Off the record

Off the record

Being civil

In the bitter fight for the Amritsar Lok Sabha seat, Capt Amarinder Singh (Congress) and Punjab Revenue Minister Bikram Singh Majithia (Akali Dal)  crossed swords several times. But they could not help a chance encounter in one of the polling booths on the voting day. But the two chose to be civil with each other.

While Majithia, BJP leader Arun Jaitely's Man Friday, was at the booth to cast his vote, Amarinder arrived there to check the polling process. The two leaders shook hands and inquired about each other’s well-being. Majithia bent , apparently to touch Amarinder’s feet. The latter patted him on the back. Majithia addressed him as “uncle”. The bonhomie didn’t last long. Majithia targeted Amarinder soon after while talking to mediapersons. “Chachaji is very cordial. But he likes to paint a certain impression about me which he thinks will get him votes. I can tell you that Arun Jaitley will win by a thumping margin.”

Shekhar Iyer, New Delhi

Stealing thunder

Union Minister Jairam Ramesh may be blaming the UPA misfortunes on Congress’ failed communication strategy but things would have looked different had his senior colleagues in the ministry pitched in earlier. The AICC had appointed Union ministers P Chidambaram, Ghulam Nabi Azad, Salman Khurshid and Anand Sharma as senior spokespersons of the party. Congress sources said most of the seniors kept away from the AICC briefing on the pretext that their counterparts in the BJP were not of the same stature. A view among the Congress seniors was that BJP spokespersons Meenakshi Lekhi and  Nirmala Sitharaman, who held fort at the BJP headquarters, were minnows and hence they stayed away. Sharma and Chidambaram started frequenting the AICC just a few days ahead of the first phase of elections. By then the BJP ‘minnows’ had stolen the UPA thunder.

Sagar Kulkarni, New Delhi

Speculative vacation

Odisha chief minister and ruling Biju Janata  Dal president Naveen Patnaik is not known for taking “leave” and going on a vacation. During his 14 years in power, the bachelor politico had seldom gone out of the state to spend some time for himself leaving behind the official works. Therefore, when he decided to take some time off and fly out to New Delhi on a “personal visit” soon after the polls, it led to speculation in the corridors of power. He even extended his stay.

One speculation was about the three-time CM’s health condition. A local TV channel ran a speculative story indicating that he had got his health check up done in a hospital in New Delhi while parking himself at his late father Biju Patnaik’s residence on the posh Aurangzeb Road. However, the 60-plus BJD president rejected the speculation soon after landing in the state capital. “I am absolutely fit”, he declared.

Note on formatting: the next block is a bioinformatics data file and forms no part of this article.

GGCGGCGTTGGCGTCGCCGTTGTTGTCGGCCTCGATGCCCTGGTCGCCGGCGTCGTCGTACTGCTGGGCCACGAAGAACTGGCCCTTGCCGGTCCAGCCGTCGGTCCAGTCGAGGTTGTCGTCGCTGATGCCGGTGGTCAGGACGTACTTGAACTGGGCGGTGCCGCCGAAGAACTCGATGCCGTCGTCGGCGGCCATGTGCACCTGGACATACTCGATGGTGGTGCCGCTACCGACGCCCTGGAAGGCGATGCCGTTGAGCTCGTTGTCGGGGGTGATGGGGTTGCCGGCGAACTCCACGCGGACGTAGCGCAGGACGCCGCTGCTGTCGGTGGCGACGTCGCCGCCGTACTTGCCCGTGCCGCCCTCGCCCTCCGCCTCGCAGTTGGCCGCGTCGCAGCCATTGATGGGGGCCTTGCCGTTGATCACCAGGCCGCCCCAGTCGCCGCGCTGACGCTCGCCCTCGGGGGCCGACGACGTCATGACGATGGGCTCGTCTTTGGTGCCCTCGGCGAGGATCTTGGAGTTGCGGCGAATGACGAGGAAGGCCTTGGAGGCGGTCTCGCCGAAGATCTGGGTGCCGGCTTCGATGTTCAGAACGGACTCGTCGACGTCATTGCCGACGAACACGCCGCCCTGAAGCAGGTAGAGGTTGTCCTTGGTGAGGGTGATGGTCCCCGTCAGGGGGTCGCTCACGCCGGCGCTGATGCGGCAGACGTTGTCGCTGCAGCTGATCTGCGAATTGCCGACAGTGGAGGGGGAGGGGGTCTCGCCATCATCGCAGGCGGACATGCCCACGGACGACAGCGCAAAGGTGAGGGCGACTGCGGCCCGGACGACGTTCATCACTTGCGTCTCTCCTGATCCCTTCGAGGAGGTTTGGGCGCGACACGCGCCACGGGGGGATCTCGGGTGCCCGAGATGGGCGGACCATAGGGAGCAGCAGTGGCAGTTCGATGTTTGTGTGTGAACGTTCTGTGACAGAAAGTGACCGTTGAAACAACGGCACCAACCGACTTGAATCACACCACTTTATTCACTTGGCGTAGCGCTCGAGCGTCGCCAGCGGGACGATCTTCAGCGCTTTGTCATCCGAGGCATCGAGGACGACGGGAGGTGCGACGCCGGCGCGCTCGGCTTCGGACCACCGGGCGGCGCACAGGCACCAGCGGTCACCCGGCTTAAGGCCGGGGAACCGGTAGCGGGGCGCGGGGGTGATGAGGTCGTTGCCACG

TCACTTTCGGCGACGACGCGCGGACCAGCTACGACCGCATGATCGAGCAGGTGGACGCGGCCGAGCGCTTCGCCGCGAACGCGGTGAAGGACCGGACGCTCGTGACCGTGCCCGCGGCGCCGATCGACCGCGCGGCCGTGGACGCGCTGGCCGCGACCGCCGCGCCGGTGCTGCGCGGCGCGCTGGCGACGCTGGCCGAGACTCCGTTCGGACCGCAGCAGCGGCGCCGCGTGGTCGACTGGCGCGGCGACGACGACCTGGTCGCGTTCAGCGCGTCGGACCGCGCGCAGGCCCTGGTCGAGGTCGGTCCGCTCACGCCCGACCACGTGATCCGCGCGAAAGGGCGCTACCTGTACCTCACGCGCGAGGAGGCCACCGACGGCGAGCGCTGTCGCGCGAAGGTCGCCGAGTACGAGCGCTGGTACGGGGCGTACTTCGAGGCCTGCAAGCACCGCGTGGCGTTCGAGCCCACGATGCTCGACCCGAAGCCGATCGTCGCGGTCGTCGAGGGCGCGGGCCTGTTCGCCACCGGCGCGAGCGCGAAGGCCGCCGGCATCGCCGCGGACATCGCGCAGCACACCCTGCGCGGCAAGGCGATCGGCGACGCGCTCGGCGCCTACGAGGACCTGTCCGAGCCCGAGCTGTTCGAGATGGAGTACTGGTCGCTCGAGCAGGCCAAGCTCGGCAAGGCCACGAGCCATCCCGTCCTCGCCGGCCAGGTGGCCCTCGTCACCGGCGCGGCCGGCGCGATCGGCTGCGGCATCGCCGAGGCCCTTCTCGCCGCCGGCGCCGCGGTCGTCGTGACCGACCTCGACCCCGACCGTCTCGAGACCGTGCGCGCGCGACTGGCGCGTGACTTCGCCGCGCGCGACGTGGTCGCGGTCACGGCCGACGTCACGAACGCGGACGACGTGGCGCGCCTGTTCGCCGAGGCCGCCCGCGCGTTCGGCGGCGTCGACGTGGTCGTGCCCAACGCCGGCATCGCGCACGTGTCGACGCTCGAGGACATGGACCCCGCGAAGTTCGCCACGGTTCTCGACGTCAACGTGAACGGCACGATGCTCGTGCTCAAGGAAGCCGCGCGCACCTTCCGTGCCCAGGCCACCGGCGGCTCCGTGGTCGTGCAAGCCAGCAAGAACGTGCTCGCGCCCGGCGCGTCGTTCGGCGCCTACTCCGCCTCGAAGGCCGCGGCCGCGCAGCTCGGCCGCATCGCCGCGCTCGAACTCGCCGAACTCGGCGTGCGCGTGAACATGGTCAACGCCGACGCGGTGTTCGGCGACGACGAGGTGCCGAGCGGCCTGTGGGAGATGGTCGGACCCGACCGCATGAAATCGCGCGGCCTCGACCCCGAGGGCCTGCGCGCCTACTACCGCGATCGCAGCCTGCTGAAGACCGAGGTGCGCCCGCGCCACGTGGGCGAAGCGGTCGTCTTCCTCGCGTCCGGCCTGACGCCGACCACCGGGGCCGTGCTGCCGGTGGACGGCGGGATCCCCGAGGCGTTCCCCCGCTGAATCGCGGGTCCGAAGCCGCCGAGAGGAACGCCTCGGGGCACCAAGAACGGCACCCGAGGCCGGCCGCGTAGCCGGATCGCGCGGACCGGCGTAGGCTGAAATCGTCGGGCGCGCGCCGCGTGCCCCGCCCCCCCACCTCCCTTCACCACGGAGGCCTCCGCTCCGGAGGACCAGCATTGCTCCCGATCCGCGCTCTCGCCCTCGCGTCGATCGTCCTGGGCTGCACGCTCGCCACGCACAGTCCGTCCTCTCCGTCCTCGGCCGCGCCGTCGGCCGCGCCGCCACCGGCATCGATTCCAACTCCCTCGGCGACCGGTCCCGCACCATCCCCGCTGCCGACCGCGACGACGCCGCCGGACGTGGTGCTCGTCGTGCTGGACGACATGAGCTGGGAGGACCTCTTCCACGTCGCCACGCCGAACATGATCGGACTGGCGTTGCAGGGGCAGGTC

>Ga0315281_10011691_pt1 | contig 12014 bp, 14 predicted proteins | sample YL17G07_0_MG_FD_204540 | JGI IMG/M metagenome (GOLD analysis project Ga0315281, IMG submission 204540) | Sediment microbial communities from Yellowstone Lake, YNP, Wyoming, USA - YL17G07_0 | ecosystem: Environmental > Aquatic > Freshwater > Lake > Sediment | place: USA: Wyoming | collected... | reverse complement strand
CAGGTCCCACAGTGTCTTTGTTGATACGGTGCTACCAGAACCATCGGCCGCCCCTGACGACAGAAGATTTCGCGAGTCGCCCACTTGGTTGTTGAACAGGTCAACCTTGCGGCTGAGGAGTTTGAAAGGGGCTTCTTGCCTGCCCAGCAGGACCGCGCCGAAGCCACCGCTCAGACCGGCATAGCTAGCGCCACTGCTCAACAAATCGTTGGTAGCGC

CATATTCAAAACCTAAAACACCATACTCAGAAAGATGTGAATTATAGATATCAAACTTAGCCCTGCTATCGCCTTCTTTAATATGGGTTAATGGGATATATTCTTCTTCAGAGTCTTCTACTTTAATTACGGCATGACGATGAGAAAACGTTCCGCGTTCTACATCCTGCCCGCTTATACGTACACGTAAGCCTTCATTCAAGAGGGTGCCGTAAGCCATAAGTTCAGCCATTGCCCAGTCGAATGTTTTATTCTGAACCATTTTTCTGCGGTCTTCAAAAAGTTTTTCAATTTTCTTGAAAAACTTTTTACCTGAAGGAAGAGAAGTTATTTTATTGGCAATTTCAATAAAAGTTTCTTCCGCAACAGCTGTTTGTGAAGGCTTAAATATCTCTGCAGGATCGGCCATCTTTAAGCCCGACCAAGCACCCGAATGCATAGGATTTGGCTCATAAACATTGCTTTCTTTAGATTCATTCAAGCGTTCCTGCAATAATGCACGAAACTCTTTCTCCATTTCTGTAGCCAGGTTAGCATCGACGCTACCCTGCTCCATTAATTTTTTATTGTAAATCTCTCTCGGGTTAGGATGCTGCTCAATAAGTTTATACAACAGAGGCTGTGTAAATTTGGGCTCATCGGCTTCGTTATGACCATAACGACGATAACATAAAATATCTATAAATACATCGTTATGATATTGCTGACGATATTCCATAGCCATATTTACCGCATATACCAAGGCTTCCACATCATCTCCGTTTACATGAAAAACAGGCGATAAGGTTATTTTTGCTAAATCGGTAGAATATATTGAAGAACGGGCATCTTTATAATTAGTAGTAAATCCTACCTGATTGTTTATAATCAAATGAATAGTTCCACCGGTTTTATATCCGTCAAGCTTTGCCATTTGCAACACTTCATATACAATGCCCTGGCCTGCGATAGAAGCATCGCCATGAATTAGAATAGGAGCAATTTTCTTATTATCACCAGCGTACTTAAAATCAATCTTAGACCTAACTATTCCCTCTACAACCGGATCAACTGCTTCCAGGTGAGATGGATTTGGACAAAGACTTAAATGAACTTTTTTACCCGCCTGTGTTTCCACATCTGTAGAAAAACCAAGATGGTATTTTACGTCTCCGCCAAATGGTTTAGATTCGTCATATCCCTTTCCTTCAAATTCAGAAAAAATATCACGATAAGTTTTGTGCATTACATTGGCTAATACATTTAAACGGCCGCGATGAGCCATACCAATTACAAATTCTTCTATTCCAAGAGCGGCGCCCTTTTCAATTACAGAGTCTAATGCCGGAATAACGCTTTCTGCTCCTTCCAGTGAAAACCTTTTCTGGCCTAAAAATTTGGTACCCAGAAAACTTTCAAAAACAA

S T Beuria, Bhubaneswar

Testing patience

That old talk about patience delivering sweet results could be lost on at least some of the candidates in Lok Sabha elections in Kerala. Between April 10, the day elections were held in the state and May 16, the day of counting, it is an excruciating 35-day wait for candidates, especially for some of them fielded by the Congress who battle fears of factionalism and other factors spoiling their chances. Some of them have already hinted at the possibility of factional feuds and vote-trading even as rivals dubbed these charges as efforts to defend impending losses.

There’s more trouble in the shape of “internal reports” put together by parties, some of them even predicting the winning/losing margins. Most of the candidates are lying low ahead of Counting Day. A know-all was heard in the middle of tea-shop banter: “They don’t watch television or read newspapers till the results are out.” Makes sense.

S Krishnakumar, Thiruvananthapuram

Last act

Lok Sabha Speaker Meira Kumar drove into the Parliament House complex last week to bid farewell to her staff. She appeared to be emotional when she thanked them and shared her experience in the chair in the last five years. Accompanied by her husband, she also went round the complex. One of her last act was to sign an order appointing P Sreedharan as the Secretary General of the Lok Sabha Secretariat for 89 days.